Unity farming household earns dairy trade award for neighborhood outreach

Pleasant Lane Farms in Unity has been honored by the dairy industry for its community outreach efforts.

American Dairy Association North East recognized the 180-acre Frye family farm with its Dairying for Tomorrow Award.

The Fryes have hosted educational programs and farm tours for veterans and other groups.

Tour highlights include the farm’s robotic milking parlor, its successful cheese making operation and a “smart barn.” It provides automated control of lighting and ventilation and tracks the movements and needs of the farm’s 40 milking cows.

“We are excited and proud to show off our farm and the investments we have made in technology to care for our cows,” Jason Frye said. “Our barn doors are always open to folks who want to see how our cows spend their days.”

“The Dairying for Tomorrow Awards recognize the unique actions taken on and off the farm by local dairy farmers to help sustain and improve the dairy industry,” said Rick Naczi, CEO of American Dairy Association North East.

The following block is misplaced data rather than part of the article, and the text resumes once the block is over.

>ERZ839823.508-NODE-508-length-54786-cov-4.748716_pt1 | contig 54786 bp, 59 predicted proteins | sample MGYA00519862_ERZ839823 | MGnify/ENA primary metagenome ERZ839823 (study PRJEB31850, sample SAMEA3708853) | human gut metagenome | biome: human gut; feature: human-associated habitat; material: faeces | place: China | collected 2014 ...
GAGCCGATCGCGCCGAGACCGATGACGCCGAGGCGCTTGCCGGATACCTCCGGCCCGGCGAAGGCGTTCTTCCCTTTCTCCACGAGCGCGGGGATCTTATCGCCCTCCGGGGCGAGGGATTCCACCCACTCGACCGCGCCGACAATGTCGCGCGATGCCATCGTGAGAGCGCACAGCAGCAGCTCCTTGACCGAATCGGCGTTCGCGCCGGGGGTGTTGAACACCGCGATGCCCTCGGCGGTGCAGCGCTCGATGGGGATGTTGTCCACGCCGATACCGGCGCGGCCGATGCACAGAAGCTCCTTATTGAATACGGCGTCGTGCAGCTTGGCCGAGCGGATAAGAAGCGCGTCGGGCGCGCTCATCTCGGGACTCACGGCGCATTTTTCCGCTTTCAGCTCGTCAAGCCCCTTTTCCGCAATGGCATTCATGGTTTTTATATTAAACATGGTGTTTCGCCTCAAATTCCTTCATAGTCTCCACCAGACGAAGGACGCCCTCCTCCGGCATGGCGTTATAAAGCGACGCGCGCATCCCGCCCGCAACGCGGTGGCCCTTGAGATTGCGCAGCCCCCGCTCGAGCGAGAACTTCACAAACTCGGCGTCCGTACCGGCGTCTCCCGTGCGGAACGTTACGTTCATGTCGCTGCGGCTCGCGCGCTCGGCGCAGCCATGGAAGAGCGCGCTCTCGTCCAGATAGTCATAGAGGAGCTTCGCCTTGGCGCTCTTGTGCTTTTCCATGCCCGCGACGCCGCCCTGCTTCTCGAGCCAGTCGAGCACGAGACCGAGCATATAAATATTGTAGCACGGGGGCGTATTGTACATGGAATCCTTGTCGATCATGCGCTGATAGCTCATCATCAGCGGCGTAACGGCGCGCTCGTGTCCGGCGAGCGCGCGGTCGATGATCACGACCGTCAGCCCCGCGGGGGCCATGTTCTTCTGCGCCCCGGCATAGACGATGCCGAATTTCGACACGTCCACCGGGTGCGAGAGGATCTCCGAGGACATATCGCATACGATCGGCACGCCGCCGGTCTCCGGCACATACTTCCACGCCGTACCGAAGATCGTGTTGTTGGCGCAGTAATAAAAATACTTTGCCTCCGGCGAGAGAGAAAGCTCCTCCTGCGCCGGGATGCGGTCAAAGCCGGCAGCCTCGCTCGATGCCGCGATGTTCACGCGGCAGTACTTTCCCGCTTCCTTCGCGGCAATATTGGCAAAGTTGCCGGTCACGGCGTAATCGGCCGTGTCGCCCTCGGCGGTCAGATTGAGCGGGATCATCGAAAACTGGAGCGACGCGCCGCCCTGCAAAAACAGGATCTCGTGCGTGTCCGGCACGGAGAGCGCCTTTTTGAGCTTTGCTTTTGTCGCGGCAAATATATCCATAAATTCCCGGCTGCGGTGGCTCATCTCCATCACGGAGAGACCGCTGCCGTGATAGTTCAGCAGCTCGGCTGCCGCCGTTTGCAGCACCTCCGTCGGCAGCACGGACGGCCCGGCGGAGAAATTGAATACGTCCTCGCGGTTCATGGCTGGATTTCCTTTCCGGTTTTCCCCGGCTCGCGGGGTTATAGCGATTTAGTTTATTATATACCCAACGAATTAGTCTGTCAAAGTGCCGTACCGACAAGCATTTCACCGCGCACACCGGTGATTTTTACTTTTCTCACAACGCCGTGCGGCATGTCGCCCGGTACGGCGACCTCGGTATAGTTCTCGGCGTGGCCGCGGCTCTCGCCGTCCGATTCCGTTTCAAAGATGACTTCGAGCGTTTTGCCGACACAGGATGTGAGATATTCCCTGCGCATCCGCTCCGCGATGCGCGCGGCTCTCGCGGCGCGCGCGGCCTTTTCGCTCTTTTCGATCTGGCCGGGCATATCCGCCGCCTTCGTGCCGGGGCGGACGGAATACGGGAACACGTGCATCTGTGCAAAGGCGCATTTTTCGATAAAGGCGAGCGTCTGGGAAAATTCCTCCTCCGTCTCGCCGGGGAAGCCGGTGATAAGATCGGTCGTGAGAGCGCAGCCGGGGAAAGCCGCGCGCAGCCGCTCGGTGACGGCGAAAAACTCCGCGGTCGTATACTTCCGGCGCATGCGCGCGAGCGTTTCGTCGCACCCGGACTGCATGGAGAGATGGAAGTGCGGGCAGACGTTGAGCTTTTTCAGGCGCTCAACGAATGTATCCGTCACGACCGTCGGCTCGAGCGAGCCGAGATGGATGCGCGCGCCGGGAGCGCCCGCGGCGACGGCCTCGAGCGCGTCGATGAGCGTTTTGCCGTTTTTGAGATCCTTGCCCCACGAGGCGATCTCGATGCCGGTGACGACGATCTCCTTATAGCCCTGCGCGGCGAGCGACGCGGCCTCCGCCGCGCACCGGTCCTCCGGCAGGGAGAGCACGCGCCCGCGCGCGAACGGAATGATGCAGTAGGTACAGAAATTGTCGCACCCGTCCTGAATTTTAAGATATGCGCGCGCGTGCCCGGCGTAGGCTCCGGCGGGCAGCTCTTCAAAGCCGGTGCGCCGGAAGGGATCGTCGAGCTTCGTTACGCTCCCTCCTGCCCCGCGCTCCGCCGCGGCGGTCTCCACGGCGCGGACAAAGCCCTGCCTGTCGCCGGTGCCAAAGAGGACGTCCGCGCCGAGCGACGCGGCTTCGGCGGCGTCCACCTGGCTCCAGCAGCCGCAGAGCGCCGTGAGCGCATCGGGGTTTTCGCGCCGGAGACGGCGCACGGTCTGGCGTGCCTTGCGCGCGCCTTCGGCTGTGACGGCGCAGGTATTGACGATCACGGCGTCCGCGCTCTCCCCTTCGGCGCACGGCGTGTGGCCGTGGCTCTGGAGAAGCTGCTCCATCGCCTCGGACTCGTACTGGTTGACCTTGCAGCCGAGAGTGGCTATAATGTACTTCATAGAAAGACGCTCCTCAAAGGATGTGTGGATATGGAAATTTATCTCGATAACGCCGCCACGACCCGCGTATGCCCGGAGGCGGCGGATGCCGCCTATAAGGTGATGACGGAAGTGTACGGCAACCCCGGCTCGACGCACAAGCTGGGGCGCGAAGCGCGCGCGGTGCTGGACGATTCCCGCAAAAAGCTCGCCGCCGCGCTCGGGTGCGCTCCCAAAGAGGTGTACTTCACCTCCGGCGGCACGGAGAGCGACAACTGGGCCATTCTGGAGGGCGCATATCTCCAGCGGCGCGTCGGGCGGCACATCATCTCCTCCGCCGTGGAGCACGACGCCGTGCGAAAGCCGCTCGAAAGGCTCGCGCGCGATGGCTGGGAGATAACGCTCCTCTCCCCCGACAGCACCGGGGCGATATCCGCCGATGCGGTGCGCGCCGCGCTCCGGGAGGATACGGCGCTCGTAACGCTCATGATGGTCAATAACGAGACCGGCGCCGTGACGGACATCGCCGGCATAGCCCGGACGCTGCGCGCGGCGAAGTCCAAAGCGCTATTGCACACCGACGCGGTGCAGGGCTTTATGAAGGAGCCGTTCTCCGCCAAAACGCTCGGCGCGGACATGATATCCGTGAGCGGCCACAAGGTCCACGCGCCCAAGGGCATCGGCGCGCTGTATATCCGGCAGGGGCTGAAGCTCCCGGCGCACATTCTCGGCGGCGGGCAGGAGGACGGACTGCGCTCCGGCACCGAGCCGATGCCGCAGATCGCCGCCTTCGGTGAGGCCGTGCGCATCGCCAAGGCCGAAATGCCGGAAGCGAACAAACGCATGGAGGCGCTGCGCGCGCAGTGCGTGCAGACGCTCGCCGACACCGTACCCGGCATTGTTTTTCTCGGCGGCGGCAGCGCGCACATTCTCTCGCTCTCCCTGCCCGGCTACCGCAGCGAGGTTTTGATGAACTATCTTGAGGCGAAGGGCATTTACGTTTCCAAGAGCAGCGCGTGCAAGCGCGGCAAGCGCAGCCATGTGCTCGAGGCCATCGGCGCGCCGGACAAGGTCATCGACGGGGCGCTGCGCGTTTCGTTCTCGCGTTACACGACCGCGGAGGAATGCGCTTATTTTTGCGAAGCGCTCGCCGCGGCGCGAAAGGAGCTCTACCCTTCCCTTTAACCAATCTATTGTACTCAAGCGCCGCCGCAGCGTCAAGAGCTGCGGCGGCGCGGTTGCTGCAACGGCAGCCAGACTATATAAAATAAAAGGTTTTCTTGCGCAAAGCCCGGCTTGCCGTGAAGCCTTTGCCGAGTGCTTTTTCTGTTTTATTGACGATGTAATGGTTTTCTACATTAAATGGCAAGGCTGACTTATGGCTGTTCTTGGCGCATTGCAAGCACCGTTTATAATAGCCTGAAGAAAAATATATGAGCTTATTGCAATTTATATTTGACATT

Pleasant Lane employs social media to post upbeat videos and livestreams to connect with those looking for local sources of food.

A video that was created by the Westmoreland Conservation District to recognize the Fryes as its 2020 Conservation Farmer of the Year, itself, won an award as part of Pennsylvania’s inaugural Conservation District Video Awards.

The Fryes previously won the county Conservation Farmer of the Year award in 1983. They’ve added fencing and cattle crossings and planted buffer zones to protect two tributaries to Sewickley Creek that traverse their farm. They also created a diversion ditch and made new improvements to the farm’s original 18th-century barn to control water runoff.

As part of the Dairying for Tomorrow Award, a $500 donation was made in the farm’s name to the Greater Pittsburgh Community Food Bank to provide fresh milk and dairy foods to families in the region.

Milk is one of the most requested items by parents who turn to food banks. But, because of its perishable nature, it is one of the least donated items.

Jeff Himler is a Tribune-Review staff writer. You can contact Jeff at 724-836-6622, jhimler@triblive.com or via Twitter .

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